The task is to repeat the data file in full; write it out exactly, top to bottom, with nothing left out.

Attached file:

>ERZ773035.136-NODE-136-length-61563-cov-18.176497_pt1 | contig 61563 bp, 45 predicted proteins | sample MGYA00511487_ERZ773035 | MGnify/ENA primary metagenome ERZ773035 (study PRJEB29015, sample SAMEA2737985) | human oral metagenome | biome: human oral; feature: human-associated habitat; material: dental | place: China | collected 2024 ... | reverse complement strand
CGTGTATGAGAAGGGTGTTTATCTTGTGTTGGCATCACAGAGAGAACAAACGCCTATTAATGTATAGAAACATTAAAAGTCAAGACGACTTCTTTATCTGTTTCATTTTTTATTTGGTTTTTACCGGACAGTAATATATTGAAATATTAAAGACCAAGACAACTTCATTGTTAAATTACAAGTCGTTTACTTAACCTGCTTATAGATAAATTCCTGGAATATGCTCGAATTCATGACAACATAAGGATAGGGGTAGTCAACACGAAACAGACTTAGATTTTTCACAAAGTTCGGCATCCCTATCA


>ERZ773035.136-NODE-136-length-61563-cov-18.176497_pt1 | contig 61563 bp, 45 predicted proteins | sample MGYA00511487_ERZ773035 | MGnify/ENA primary metagenome ERZ773035 (study PRJEB29015, sample SAMEA2737985) | human oral metagenome | biome: human oral; feature: human-associated habitat; material: dental | place: China | collected 2024 ... | reverse complement strand
CGTGTATGAGAAGGGTGTTTATCTTGTGTTGGCATCACAGAGAGAACAAACGCCTATTAATGTATAGAAACATTAAAAGTCAAGACGACTTCTTTATCTGTTTCATTTTTTATTTGGTTTTTACCGGACAGTAATATATTGAAATATTAAAGACCAAGACAACTTCATTGTTAAATTACAAGTCGTTTACTTAACCTGCTTATAGATAAATTCCTGGAATATGCTCGAATTCATGACAACATAAGGATAGGGGTAGTCAACACGAAACAGACTTAGATTTTTCACAAAGTTCGGCATCCCTATCA